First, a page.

Want to Land a Job? Don’t Talk About You
Employers want to know how you’ll do the job
Guess what recruiters and interviewers don’t want to hear about this year? You. Or your recent struggles. Or your pandemic experience. Or your favorite masks. “They don’t care, and they don’t want to know,” says Seattle career counselor Robin Ryan, author of “60 Seconds & You’re Hired,” who suggests that all communications with recruiters or interviewers include “nothing about you personally, and nothing about what’s going on in your life.”
Staying mum about yourself is challenging in this era of loosened workplace heartstrings, where everyone, including your interviewers, will likely overshare about vulnerabilities and personal lives. Ignore this trend. Ryan says that interviewers will inevitably ask how you are faring, and that a reply with brief levity is best, such as, “What day is it again?” or “Yes, I’m thriving through this extended period of unemployment and global trauma.” Any further disclosure risks the interviewer perceiving you as distracted (which you likely are, but shhhhhh).
Instead, use the interview to present yourself as someone eager to do the job ASAP. Do not mention your involvement in any political campaigns, protests or movements, nor your thoughts on anything related. “That’s a major mistake. That could be a career ruiner,” she says.
The purpose of all interactions with prospective employers is to illustrate why you are the 100% best do-er for the job. This is quite different from demonstrating pleasantness or geniality or even competence. As much as you can, discuss the results that you will bring to the employer, and how and why you would be an asset to that particular employer, says Ariel Schur, chief executive officer of ABS Staffing Solutions, a recruiting company in New York. Customize your answers to the job. Save your dog anecdotes for your friends.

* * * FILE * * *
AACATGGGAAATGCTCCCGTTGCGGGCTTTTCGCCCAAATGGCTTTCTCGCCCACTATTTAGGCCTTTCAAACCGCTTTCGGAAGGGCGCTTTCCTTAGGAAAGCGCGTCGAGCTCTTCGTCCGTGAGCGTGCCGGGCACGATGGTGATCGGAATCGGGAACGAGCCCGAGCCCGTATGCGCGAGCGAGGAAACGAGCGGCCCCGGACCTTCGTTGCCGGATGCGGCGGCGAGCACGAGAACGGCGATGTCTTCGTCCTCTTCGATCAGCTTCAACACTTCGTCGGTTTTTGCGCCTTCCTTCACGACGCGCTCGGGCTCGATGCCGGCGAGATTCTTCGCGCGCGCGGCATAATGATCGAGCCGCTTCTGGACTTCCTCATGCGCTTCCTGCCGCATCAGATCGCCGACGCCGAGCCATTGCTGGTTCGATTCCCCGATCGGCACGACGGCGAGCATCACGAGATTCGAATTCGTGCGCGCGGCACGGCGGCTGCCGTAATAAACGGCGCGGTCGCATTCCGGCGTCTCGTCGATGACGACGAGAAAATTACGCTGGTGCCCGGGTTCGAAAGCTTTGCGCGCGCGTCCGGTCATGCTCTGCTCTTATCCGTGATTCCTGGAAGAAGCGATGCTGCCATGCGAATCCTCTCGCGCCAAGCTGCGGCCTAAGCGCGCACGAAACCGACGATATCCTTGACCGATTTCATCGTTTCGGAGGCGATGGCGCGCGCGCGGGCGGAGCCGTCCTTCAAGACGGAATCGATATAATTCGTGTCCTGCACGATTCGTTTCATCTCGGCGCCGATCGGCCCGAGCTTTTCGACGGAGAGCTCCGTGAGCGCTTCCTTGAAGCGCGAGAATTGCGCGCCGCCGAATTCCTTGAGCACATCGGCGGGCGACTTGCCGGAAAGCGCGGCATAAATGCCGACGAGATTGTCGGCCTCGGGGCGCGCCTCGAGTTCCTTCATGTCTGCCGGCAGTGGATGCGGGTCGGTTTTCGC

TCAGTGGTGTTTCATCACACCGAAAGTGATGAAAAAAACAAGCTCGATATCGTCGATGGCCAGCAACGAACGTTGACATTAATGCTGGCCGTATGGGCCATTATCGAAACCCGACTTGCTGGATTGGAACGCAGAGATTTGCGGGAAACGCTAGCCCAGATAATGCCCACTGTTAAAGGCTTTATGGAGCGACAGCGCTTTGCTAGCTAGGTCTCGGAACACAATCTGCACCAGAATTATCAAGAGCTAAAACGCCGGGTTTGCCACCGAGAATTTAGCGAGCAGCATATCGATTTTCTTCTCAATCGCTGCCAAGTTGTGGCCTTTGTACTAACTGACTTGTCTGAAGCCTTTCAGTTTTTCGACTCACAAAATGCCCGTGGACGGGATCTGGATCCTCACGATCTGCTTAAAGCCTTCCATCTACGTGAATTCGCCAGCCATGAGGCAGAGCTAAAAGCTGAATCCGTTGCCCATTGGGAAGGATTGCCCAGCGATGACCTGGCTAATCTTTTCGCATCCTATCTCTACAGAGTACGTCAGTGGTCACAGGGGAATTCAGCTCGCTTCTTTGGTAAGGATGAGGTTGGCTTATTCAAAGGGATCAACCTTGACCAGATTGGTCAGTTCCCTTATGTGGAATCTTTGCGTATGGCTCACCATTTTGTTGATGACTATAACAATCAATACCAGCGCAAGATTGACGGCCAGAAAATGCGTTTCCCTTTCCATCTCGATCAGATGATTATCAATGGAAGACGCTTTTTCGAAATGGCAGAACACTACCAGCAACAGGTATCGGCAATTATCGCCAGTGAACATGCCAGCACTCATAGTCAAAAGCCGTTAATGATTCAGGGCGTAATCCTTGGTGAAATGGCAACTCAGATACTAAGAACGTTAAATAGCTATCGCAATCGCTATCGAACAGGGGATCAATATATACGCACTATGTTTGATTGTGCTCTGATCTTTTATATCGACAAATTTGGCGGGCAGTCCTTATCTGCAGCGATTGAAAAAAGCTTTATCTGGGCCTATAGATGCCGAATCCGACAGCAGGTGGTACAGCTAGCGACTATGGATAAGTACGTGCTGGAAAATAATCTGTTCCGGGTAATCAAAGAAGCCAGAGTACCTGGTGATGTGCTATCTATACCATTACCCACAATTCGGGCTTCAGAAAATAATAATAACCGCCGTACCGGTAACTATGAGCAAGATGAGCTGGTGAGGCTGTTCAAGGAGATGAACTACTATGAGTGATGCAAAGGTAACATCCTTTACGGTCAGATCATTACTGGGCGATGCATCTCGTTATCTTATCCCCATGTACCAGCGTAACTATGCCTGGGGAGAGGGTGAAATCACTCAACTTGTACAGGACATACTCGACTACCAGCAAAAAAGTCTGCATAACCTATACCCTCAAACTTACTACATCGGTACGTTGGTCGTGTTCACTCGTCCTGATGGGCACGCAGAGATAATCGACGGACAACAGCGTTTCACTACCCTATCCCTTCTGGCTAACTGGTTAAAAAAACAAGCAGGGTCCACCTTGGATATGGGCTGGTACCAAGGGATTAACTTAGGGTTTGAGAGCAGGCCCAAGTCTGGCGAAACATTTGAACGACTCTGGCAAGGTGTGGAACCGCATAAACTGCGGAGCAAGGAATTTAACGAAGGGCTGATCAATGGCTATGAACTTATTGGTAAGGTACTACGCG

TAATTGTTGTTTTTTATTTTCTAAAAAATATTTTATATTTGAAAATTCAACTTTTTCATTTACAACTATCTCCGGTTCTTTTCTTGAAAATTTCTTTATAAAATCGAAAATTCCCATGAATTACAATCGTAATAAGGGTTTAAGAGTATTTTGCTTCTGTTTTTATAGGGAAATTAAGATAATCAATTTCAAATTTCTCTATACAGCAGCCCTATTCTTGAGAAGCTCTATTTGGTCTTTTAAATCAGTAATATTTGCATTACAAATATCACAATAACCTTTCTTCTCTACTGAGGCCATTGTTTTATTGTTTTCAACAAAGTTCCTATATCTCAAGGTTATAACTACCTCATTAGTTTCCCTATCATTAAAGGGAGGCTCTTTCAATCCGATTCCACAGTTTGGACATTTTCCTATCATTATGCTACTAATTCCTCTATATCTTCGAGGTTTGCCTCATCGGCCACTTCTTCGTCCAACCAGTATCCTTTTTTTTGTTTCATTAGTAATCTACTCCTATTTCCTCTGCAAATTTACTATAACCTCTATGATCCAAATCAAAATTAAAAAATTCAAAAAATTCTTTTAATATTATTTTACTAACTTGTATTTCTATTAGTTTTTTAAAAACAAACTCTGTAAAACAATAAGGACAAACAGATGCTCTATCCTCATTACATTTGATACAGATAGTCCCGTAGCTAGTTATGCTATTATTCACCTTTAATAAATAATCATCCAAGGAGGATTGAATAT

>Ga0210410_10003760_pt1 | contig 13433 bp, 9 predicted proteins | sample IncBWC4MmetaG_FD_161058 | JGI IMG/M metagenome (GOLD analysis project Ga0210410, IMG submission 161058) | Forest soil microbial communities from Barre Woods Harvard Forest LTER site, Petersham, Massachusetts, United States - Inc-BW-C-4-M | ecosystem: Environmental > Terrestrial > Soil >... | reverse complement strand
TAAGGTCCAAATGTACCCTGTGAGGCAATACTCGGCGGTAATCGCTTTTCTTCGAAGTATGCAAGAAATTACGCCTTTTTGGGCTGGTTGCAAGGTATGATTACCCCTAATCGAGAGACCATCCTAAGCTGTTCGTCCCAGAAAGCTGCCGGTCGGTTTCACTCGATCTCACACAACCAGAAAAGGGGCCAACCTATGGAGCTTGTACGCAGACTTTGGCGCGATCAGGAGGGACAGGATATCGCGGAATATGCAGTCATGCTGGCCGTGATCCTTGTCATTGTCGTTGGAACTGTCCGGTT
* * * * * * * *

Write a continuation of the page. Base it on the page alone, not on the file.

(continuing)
How, then, can you come across as emotionally fluent and globally aware, yet not discuss either? Schur suggests sliding in smart inquiries about how health guidelines are affecting the employer or customers, or how staff are getting by emotionally. “You want to demonstrate that you’re mindful of current circumstances, but don’t dwell on it — overall be present and optimistic,” she says.
If you must address your recent hard times, do so within anecdotes that present you as qualified, resilient and adaptable. For example, do not announce that you were laid off and badly need a job, says Jeannie Kim, vice president of content at job search site The Muse.
Rather, discuss what you did right after your layoff — OK, a week later — such as quickly landing a temp gig, or spending your idle months obtaining credentials to prepare for this job. “One of the silver linings of this global catastrophe is that it’s not shameful to have lost your job. Literally everybody knows somebody who has gone through that. But show how you’ve turned it into an opportunity,” she says.
Resumes and cover letters should follow the same rule of thumb: They’re not about you. “They can’t be if you want to have a competitive edge,” says Donna Cornell, author of “Job Searching in Pandemic Times.” “They should be a commercial of why a company should hire you.”
Start your resume with a summary paragraph that describes how your skills have fueled positive results for past employers. Example: “I am highly organized and detail oriented, and in 2018 found an accounting error that saved ABC Company $2 million.”
She recommends asking former co-workers and bosses to articulate your skills and work traits for you. Then fill out the rest of your resume with blurbs about your accomplishments at each former employer, or how you brought positive results to your department. Your knitting habit or masters rowing team membership do not need mention.
To whip up a flawless cover letter, Ryan suggests highlighting the skills listed in the job ad, and addressing each in the opening paragraph (My 10 years of data analytics…), followed by bullet points of results you’ve achieved. This both moves you into the “deserves interview” pile, and triggers hiring software that traces keywords. And remember, your job hunt is about the job, not you. Good luck out there.